Posts in Category: Kibale National Park

Cinnamon-breasted Bee-eater

We stopped beside one of the Crater Lakes on the way out of the Kibale National Park area of Uganda for the view, and spotted this pair of Cinnamon-breasted Bee-eaters in the trees down the road. We walked a bit closer and I was able to get this shot at 1200mm equivalent on my Sony Rx10iv. This is the Bee-eater I had seen, but not photographed, at Murchinson Falls National Park a few days earlier, so I was happy to get it. We saw several others in Bwindi later in the trip, but this was my first good look and photograph. The Cinnamon-breasted looks, at first glance, almost identical to the Little Bee-eater…but there are differences in the tail and cheek patch, and a general difference in overall body proportions that give the slightly larger Cinnamon away. Program mode with my custom birds and wildlife modifications. Processed in Polarr and Apple Photos.

Weavers of Bigodi Swamp

Of course we saw weavers everywhere we went in Uganda. They are among the most common birds anywhere in East Africa, and it sometimes seems their nests hang in at least half of the trees and bushes. There are close to 40 species of weavers, social-weavers, buffalo-weavers, forest-weavers, etc. listed in Birds of East Africa. We encountered these three species in close proximity around the holding ponds on the Bigodi Swamp Walk, in Bigodi Village near Kibale National Park. I think what I have here is 1) Village or Black-headed Weaver, 2 and 3) Yellow-backed Weaver (also confusingly sometimes called Black-headed), and Vieillot’s Black Weaver. All 4 photos were taken standing in the same spot. Sony Rx10iv at 1200mm equivalent. Program mode with my custom birds and wildlife modifications. Processed in Polarr and assembled in FrameMagic.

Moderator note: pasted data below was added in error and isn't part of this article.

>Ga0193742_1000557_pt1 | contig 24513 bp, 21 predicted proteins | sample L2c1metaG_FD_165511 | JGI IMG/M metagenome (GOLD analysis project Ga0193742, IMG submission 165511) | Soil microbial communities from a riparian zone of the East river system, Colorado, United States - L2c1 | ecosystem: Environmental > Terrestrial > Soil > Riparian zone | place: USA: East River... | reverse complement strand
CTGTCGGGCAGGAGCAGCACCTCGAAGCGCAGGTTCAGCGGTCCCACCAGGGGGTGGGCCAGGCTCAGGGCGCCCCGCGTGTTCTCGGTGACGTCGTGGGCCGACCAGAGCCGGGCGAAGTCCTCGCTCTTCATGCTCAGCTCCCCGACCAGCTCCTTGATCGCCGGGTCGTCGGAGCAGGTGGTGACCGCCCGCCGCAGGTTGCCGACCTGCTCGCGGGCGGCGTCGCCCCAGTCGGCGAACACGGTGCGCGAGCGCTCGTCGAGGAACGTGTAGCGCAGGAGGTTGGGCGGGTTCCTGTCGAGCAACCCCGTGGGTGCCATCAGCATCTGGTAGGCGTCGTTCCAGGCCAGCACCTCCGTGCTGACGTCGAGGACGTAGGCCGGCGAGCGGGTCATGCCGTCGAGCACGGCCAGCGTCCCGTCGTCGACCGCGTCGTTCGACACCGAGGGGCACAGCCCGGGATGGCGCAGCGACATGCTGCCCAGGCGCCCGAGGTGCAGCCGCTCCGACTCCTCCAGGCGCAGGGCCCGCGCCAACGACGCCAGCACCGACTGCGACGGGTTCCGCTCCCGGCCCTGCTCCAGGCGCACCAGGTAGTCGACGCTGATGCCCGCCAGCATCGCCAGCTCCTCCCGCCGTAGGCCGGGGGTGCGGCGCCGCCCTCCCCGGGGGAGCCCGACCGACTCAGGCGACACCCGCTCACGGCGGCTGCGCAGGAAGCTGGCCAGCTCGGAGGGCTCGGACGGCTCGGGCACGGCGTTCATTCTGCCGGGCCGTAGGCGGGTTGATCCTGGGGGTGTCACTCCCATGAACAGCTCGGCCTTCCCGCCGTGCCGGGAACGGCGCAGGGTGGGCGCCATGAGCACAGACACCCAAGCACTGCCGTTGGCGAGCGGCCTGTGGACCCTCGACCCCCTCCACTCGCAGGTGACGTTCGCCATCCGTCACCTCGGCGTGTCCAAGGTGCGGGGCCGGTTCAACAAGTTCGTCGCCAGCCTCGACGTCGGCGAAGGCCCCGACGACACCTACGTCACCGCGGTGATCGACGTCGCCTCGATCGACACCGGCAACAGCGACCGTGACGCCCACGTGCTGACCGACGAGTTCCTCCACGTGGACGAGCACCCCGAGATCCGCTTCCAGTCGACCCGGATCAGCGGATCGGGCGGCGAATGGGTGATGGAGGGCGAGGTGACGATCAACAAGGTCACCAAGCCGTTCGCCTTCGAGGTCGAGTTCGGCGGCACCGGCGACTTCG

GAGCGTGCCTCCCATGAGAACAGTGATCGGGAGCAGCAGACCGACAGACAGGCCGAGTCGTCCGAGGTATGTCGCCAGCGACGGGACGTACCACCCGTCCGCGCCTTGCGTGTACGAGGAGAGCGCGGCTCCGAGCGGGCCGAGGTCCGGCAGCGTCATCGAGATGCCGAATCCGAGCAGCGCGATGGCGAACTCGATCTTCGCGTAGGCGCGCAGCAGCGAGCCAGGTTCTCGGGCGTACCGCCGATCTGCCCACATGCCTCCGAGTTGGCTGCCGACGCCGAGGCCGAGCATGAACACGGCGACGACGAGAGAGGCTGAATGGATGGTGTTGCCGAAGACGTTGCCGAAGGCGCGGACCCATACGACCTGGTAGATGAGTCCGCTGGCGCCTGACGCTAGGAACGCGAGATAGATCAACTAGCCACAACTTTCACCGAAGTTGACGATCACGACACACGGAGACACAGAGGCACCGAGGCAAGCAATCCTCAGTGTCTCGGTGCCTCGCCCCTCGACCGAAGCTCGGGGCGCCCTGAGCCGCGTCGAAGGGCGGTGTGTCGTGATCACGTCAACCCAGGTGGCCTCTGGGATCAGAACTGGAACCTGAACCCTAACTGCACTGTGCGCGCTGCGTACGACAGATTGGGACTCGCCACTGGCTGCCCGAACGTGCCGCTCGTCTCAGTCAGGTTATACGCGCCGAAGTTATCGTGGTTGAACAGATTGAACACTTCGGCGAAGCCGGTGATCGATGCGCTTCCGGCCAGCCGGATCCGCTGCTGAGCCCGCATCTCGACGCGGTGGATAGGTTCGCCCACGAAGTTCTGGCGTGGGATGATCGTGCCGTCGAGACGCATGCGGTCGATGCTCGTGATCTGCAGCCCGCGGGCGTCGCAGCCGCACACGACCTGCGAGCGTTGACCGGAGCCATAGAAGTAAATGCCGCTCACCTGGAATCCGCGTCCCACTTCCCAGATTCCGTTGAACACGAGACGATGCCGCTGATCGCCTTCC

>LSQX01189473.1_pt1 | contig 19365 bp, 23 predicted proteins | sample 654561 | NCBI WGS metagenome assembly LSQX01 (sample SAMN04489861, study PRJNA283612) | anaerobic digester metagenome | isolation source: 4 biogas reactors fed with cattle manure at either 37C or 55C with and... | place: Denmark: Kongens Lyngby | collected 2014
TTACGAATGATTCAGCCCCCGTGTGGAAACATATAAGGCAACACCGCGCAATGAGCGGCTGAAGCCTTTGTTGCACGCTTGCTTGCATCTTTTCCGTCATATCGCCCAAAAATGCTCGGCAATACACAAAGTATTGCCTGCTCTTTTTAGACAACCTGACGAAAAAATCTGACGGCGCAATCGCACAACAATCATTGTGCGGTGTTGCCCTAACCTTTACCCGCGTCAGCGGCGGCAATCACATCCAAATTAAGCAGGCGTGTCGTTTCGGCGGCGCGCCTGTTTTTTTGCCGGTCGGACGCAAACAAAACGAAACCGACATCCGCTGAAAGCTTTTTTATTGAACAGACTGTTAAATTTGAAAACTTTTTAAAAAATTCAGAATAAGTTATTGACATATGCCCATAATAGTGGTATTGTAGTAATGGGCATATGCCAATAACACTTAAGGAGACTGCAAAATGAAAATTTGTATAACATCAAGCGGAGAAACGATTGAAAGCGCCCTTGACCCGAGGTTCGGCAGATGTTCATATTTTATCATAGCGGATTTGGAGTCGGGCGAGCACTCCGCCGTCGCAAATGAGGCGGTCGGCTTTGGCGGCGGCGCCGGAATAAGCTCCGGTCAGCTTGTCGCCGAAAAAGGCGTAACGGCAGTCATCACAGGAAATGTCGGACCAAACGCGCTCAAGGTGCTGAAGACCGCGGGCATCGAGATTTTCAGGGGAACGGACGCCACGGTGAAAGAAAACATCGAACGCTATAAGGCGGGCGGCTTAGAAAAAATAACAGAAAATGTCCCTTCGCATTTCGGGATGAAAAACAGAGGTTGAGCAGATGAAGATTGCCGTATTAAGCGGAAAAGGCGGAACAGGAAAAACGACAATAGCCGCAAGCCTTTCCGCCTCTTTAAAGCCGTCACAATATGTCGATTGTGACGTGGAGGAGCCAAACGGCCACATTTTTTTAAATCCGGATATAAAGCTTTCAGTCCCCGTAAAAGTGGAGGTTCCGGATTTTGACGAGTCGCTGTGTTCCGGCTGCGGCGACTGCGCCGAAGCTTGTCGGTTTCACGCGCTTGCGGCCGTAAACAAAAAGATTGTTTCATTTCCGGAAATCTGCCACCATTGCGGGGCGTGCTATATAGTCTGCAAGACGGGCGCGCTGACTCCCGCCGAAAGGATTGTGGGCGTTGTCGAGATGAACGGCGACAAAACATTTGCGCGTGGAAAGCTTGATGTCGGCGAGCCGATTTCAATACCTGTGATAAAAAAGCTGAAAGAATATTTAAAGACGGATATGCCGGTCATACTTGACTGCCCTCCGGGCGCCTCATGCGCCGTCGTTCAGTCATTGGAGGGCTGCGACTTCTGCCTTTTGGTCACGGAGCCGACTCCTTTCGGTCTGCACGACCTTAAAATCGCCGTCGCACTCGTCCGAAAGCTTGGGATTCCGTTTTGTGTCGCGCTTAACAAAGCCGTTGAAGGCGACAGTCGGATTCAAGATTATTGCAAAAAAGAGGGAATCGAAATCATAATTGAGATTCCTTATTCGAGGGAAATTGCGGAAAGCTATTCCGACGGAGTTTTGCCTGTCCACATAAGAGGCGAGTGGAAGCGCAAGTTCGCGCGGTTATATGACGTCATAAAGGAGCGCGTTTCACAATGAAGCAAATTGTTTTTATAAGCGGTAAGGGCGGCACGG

Olive-bellied Sunbird

Another good bird from our Bigodi Swamp Walk in Bigodi Village near Kibale National Park, Uganda…the Olive-bellied Sunbird, spotted at the edge of bean field on our way back to the center. The Bogodi Swamp Walk is one of two excursions offered by the Bogodi Ecotourism Center, which is, as I mentioned yesterday in another Facebook post, a community initiated, community funded, and community run effort to develop tourism in the village, with a staff of naturalists and cultural interpreters and extensive connections among the local people. (And, while you are parked at their somewhat rustic office, you can have your safari van professionally washed and cleaned inside and out!) The guide who took us exploring on the extensive network of trails was an excellent birder. This is all very low-keyed…a ramble through forest edges and across crop fields, and a visit to some holding ponds where the swamp probably was, but the staff is knowledgeable and the birds are great! And you have to admire the foresight and courage in the village that developed and maintains the project. #Epic_Uganda_Vacations.

Chimpanzee again

I probably took 500 shots of the Chimpanzees in Kibale National Park in Uganda when we visited, and, using Anti-motion Blur mode for the low light, I was limited to single exposures, so there were no motor drive duplicates in there. It was such a rewarding experience to be there, close to the Chimps in the wild, seeing them interact naturally…or as naturally as is possible with Chimps that are used to human observation. They were obviously fully aware of their audience, even if they only gave us the occasional glance as they went about their chimpanzee business. I have to wonder what they think of the cell phone brandishing, noisy groups in their unnaturally bright colors who come to dance around them twice a day. I am sure they would love to get their hands on one of those phones…just to see what all the fuss is about. 🙂 This young chimp seems to have us all pretty well sized up. Sony Rx10iv at 600mm equivalent. Anti-motion Blur mode. Processed in Polarr and Apple Photos.


Our group of Chimpanzees at Kibale National Park in Uganda spent most of their time while we visited grooming themselves and each other. This apparently young Chimp was more solitary, for whatever reason. A portrait at 150mm equivalent. Anti-motion Blur mode. (Equivalent ISO 2500.) Processed in Polarr and Apple Photos. #Epic_Uganda_Vacations